Look What You Made Me Do

September 4, 2017
Posted by Jay Livingston

The Fundamental Attribution Error occurs when we attribute too much cause to the individual while ignoring the power of the situation. But there is a second attribution error – perhaps not as fundamental, but still important.

The central idea in attribution theory is this: when people* explain why another person did something, they attribute the behavior to causes within the person – their personality or other traits. The person behaved bravely because he is brave or dishonestly because he is sneaky, or affably because she is outgoing, and so on.  But when people explain their own behavior, they cite external factors – specific or vague aspects of the situation. They rarely say or think: I did it because I’m brave, outgoing, sneaky, etc. Instead they think they did what most people in the same situation would do. It’s all about the situation, not about me. When we make the fundamental attribution error, we leap too quickly from the behavior we observe to conclusions about the person’s character.

The second type of attribution error can occur when we think about our own behavior and attribute too much power to external forces while ignoring or denying our own ability to exercise free will. For example, my syllabus says explicitly that I base grades on the total points from tests and papers. Attendance matters only for point totals at the borderline between letter grades. There is no attendance requirement. But when I ask a student, “Why did you come to class?” the answer is often, “I had to.” Given a few seconds to reflect, the student might come up with an answer more consistent with the facts. Still, that first and more-or-less automatic answer reveals the basic assumption we make about why we’ve done something: I had to.

Two worst-date stories I heard recently on a podcast (“Unorthodox”) reminded me of this second attribution error. I’ve added edited transcripts, but you should really listen to the audio clips to get a better sense of the story and the reactions of the podcast interviewers.




It was really terrible . . .  And after it was done, I definitely did not want to go out again. And I was getting out of the car, and I said something like, “Hey, thanks. Have a great night,” sort of mumbled that, and he thought I’d said something like, “I had a great night.” So he goes, “Me too. Would you like to go out for breakfast tomorrow?” And I died inside, and somehow that was taken for a yes. So I had to go out with him again.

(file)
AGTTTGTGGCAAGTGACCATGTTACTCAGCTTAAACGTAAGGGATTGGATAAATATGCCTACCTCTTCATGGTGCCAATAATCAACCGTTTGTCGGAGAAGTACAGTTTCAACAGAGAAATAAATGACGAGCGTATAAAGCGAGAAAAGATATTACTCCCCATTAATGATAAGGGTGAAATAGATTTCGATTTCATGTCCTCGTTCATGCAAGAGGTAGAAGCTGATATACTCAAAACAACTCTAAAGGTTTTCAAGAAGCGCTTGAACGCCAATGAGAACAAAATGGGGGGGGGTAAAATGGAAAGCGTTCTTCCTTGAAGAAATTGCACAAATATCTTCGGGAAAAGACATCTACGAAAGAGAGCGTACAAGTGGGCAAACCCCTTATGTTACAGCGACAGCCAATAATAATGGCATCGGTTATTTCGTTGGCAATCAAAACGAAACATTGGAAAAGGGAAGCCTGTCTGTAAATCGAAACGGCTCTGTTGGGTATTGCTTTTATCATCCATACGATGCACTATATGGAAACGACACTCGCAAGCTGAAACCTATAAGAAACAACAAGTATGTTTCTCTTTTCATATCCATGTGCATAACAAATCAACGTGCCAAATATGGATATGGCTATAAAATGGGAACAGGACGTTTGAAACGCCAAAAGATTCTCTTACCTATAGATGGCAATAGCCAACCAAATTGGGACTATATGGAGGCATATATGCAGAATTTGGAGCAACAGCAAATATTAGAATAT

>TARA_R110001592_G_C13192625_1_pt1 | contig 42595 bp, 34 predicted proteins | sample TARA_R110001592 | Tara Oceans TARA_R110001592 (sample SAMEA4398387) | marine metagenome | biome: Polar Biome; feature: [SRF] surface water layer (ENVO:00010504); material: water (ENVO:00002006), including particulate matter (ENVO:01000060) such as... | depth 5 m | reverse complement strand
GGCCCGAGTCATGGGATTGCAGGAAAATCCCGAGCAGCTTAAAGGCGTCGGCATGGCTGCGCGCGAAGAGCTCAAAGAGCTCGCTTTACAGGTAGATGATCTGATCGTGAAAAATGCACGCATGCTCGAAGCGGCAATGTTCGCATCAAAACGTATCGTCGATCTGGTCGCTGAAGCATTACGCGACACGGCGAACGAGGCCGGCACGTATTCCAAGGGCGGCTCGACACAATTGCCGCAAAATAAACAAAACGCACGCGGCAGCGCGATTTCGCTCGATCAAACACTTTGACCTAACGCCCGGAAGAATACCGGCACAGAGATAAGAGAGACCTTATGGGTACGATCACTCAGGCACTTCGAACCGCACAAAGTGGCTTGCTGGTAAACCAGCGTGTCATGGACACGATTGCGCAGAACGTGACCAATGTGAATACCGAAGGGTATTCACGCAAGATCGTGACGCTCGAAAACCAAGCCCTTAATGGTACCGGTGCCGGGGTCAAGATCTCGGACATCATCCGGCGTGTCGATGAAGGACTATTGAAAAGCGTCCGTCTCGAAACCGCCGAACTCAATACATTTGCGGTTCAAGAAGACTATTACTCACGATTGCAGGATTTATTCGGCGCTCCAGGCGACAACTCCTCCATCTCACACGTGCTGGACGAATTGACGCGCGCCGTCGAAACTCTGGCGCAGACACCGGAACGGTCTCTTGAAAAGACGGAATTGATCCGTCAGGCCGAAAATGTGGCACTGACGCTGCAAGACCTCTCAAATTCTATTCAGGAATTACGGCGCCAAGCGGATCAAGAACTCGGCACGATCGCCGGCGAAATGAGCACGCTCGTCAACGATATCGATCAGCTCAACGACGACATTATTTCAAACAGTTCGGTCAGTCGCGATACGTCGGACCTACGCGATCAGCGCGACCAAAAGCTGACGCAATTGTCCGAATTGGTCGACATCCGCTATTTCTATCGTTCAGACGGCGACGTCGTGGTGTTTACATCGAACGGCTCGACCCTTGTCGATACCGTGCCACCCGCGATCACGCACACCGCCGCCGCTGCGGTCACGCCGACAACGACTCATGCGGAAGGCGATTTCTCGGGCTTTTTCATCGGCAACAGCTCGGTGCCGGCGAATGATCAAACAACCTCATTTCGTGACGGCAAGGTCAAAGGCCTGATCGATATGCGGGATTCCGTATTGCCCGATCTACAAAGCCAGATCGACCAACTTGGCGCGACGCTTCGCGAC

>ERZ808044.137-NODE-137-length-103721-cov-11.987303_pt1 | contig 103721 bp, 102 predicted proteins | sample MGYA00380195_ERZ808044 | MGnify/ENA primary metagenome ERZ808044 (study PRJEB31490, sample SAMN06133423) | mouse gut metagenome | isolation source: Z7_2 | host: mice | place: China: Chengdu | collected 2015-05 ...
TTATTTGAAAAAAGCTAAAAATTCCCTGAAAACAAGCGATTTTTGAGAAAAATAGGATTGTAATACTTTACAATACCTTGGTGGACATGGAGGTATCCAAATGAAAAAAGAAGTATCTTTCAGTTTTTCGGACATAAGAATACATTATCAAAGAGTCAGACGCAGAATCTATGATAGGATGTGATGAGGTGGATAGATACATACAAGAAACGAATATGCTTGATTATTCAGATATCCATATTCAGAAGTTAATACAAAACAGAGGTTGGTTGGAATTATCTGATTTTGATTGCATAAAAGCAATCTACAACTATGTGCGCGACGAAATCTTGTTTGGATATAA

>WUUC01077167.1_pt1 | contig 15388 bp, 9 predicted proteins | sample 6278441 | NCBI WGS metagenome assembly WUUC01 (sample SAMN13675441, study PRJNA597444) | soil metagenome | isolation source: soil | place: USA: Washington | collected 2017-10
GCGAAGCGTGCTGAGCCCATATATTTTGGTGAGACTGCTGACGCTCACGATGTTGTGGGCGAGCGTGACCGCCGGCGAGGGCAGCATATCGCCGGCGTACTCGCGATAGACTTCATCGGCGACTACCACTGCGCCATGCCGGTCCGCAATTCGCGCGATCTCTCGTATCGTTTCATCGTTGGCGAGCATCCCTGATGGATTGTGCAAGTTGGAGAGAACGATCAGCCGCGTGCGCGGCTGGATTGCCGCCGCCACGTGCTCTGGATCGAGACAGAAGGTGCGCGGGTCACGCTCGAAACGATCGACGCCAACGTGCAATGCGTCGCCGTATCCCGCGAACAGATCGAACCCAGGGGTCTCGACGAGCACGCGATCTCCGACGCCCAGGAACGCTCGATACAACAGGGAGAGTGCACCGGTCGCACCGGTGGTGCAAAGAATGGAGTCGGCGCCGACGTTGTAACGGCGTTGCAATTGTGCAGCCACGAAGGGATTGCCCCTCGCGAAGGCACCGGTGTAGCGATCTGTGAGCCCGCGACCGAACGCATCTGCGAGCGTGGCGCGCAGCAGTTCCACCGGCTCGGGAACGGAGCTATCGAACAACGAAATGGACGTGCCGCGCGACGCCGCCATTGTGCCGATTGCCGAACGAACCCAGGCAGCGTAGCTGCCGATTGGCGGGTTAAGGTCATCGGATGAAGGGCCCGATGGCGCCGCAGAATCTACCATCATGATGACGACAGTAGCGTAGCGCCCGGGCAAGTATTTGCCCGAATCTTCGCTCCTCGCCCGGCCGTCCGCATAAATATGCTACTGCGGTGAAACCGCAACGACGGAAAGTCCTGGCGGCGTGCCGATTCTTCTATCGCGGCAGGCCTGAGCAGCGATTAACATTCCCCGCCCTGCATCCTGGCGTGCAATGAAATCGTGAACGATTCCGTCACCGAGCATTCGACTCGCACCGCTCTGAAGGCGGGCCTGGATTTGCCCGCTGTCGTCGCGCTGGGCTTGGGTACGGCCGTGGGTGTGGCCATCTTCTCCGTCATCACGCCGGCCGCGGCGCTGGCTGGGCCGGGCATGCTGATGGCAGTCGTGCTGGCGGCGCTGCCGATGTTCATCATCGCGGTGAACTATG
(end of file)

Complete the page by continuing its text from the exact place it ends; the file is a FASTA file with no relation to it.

The guy got the wrong impression, but rather than correct him – not in the immediate situation and not afterwards by sending a text – she chose to endure a second date the next morning. (Of course, she didn’t see it as a choice. In her view, she had to.)

Here’s worst-date #2.



                                           
I went out with a guy, and he took me to a fancy restaurant. And he was dressed sort of like a hillbilly. And he wouldn’t speak, and there was a lot of awkward silences. And I asked him, “Why are there so many awkward silences?” And he goes like, “I feel comfortable with silence. I think weI should feel comfortable with silence.” And then he proceeded not to talk for the rest of the date as a test to our relationship.

And then he took me to the Marriott Marquis where there’s this rotating lounge on the top floor. But what he failed to mention was that he’s extremely phobic of heights. So when we went into the glass elevator, he started having a panic attack. And when we got out on the 42nd floor, I was coaching him, telling him to breathe.  He’s asking me where we’re going in our relationship. . . .

But the kicker is that we had to walk down forty-two flights of stairs.

I wonder if gender makes a difference in these dating fiascos where the man and woman have very different perceptions of what the relationship is – that is, what the roles are and therefore who is supposed to do what. Women may think, “I don’t like the role you make me play,” but play it they do. Would a man behave differently? Would he say, “Look, I’ve gotten you through your anxiety attack, and I’m really sorry you suffered like that. But this is not going to be a relationship, and I’m certainly not going to walk down forty-two frickin’ flights of stairs. If you can join me in the elevator, we can leave together. If not, I’ll just say good-bye now.”

I don’t know of any systematic evidence on gender as it relates to dealing with bad dates. I guess I’ll have to pay more attention to Todd and Jayde’s “Blown Off” segment.

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* Cultures may vary on this tendency. Most of the evidence comes from the US and perhaps other Western countries, and there is some evidence that Asians may be more likely to consider situational factors when thinking about the causes of other people’s behavior.

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